As a chronic disease, therapies used to treat MS focus on altering the disease course by reducing disease activity and slowing down the accumulation of disability.
Symptomatic treatment options are also important in helping individuals fulfil their personal, social, and occupational roles and improve quality of life, for as long as possible.
Damage from MS can affect the whole CNS. Autoimmune and inflammatory components can damage myelin, white matter, neurons, axons, and blood vessels. This damage can begin early in the disease.
MS lesions are a hallmark of MS. MS lesions are caused by immune cell infiltration across the blood-brain barrier promoting inflammation, demyelination, gliosis and neuroaxonal degeneration, leading to disruption of neuronal signalling. MS lesions show evidence of invading peripheral immune cells.
Inflammation is more pronounced in the acute stages of MS but can continue into the chronic stages. Peripheral immune cells found to infiltrate MS lesions include macrophages, T cells, B cells, and plasma cells. At later stages of the disease, these cells, along with activated CNS-resident microglia and astrocytes, promote atrophy of grey and white matter.
Remodelling* can occur in MS but may have limited effectiveness. Remodelling may act through multiple potential mechanisms in the CNS and may partially restore or preserve its function.
*Reestablishing or rearranging neural connections.
†Cell type that creates myelin in the CNS.
Neurological signalling pathways are disrupted in MS. These disruptions may inhibit the endogenous functions of the brain, may promote disease related pathways or alternatively inhibit their activation.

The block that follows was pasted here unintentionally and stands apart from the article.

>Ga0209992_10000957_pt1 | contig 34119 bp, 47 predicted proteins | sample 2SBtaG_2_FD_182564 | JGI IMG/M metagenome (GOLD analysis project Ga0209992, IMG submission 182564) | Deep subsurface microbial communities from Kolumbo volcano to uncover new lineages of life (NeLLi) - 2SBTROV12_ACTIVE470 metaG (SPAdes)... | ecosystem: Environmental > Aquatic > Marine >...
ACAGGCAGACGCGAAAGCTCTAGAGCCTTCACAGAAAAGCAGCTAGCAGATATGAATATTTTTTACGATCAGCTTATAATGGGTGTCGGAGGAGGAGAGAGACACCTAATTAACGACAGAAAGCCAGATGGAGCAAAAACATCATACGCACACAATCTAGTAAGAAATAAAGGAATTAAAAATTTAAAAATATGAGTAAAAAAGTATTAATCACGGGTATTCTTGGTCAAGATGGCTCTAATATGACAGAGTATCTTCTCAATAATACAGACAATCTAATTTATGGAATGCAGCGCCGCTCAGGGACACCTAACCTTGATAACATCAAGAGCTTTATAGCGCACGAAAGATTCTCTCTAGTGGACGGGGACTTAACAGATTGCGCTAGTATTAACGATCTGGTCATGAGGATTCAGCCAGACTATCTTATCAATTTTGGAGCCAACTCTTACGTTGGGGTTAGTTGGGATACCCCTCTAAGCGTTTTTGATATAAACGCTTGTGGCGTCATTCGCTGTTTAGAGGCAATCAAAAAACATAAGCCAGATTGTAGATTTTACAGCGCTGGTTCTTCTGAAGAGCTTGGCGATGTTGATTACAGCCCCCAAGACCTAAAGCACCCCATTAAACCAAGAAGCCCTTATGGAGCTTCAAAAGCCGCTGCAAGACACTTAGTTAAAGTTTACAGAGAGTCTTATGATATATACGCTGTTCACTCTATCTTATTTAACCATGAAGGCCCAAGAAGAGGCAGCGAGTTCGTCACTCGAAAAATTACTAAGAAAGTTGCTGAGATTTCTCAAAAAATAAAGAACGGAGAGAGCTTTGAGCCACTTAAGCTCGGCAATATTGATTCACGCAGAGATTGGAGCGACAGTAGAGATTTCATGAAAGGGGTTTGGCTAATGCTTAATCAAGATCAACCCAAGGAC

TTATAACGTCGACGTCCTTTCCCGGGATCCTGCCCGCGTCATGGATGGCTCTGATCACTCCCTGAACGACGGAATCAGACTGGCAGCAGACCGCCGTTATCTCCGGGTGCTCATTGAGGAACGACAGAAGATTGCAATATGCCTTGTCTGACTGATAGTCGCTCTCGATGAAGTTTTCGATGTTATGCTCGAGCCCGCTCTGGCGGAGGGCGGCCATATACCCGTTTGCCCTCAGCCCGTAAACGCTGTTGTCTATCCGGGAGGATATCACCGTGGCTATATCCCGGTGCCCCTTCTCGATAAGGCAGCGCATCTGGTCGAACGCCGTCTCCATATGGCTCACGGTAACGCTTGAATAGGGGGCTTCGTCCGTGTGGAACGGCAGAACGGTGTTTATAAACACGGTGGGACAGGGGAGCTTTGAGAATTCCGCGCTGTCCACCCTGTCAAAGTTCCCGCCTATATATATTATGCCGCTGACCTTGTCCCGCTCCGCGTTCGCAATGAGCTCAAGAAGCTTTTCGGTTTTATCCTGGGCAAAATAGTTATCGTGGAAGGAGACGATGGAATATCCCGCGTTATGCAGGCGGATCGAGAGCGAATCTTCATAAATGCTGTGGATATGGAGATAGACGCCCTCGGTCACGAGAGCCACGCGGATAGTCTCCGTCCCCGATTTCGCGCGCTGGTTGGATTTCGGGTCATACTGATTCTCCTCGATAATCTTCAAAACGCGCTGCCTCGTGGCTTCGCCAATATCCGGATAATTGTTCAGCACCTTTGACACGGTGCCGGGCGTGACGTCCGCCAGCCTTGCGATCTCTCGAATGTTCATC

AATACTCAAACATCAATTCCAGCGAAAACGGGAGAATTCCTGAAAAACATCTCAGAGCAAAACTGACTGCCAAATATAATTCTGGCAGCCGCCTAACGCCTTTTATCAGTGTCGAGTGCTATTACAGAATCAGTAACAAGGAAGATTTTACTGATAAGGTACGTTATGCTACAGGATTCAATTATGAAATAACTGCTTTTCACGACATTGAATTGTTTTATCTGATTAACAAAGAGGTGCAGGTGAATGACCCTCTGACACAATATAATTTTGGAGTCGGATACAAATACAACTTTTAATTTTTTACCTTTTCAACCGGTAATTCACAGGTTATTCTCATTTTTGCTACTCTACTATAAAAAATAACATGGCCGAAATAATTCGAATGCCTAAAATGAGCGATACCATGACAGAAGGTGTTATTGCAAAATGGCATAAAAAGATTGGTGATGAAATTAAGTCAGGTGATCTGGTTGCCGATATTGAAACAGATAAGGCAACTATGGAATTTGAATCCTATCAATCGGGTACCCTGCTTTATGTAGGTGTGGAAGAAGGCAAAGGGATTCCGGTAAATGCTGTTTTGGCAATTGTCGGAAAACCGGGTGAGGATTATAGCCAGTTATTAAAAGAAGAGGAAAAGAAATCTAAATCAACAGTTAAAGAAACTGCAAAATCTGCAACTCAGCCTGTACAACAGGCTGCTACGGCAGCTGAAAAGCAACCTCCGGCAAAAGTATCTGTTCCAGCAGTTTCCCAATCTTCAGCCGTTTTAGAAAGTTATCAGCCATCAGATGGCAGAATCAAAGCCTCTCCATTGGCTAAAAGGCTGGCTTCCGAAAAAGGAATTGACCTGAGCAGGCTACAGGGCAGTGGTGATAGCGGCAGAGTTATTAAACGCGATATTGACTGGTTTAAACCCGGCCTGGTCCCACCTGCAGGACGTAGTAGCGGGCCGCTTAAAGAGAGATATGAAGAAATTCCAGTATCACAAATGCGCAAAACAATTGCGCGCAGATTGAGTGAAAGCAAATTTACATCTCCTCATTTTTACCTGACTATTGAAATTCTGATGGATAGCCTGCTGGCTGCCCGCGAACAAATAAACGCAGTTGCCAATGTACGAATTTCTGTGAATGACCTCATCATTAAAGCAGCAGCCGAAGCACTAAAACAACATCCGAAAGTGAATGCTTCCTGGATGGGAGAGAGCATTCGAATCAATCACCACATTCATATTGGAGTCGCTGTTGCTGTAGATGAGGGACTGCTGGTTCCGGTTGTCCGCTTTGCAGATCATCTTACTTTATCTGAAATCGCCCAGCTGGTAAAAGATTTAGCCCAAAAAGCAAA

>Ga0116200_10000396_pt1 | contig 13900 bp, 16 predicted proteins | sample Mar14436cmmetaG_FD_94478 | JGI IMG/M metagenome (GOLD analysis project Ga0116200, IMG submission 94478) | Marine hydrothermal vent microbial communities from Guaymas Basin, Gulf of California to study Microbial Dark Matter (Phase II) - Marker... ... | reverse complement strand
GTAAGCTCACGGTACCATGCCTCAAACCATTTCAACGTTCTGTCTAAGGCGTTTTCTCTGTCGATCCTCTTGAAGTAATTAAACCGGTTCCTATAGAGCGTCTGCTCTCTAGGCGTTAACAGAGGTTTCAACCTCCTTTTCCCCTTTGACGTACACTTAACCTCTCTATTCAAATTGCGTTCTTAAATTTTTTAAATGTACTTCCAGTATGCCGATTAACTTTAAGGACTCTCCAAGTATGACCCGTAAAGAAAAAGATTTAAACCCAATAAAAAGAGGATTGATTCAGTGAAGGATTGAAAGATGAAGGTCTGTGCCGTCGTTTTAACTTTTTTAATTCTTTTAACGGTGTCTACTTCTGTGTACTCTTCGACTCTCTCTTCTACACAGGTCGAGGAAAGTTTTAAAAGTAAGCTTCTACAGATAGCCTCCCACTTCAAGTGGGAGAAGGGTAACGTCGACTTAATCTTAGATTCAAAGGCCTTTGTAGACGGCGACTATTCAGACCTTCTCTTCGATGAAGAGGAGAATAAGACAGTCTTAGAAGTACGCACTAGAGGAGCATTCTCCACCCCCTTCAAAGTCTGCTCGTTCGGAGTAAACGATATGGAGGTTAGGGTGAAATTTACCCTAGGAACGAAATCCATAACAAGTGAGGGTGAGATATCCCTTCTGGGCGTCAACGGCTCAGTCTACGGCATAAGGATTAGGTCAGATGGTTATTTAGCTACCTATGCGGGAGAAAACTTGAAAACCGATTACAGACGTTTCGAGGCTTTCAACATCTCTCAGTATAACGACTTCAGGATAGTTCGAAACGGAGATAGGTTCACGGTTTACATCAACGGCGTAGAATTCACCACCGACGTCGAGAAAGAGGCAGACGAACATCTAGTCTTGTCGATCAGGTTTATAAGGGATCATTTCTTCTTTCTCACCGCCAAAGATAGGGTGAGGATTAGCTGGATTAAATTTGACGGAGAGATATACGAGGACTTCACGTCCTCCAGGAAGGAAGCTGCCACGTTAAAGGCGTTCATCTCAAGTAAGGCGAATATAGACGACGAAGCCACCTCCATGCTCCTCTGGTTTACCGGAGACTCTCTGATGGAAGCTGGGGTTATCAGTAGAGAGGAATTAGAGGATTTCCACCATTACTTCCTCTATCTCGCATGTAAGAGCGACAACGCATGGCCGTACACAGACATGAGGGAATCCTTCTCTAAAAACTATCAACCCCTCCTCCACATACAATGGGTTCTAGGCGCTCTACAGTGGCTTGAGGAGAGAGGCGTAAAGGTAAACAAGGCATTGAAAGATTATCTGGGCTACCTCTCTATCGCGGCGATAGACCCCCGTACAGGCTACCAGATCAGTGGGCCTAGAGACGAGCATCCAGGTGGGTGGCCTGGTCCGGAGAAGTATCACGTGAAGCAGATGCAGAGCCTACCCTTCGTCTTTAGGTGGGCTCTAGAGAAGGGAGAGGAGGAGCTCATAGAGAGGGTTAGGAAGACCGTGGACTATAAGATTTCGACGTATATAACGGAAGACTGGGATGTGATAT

*Specialised end of an axon that determines and guides the direction of growth.
Functional connectivity in neural networks can be affected by MS. Recent research into MS has taken a network approach, by making use of functional connectivity to study the response of the brain to MS insults. MS lesions are thought to impact communication networks between different brain regions. These changes in network communication and organisation can alter functional connectivity in MS.
*In a 1-year longitudinal study, patients with early RRMS meeting criteria for no evidence of disease activity (NEDA-3; n = 56) and those with evidence of disease activity (n = 36) showed increases in local cortical connections. This change was not observed in healthy controls (n = 101) over the same period.
Altered functional connectivity has been associated with changes in MS symptoms. Cognitive and motor performance as well as other neurologic dysfunctions (e.g. fatigue, visual problems, depression, and sleep disturbance) are often associated with alterations in functional connectivity or change in network coherence.
Once diagnosed, there are several different types of MS including relapsing remitting MS (RRMS), secondary progressive MS (SPMS), or primary progressive MS (PPMS).
Relapses are episodes of neurologic deficits that can coincide with inflammation and demyelination which are typically discernible by MRI as white matter lesions. Relapse intensity can vary from mild to severe with complete or incomplete neurological recovery, and the symptoms they cause can vary from patient to patient.
Relapse rate and measures of disability including the EDSS (Expanded Disability Status Scale) score are typical primary outcome measures in clinical trials for the approval of MS disease modifying treatments (DMTs). Relapse rate serves as a measure of inflammatory activity whereas EDSS score is an indication of the accumulation of clinical disability due to inflammatory or neurodegenerative processes. These two measures reflect distinct pathological processes occurring in patients with MS.
Often the reduction of relapses and lesions is prioritised in treatment decisions, however for patients, symptom management remains an important aspect of their therapy for MS.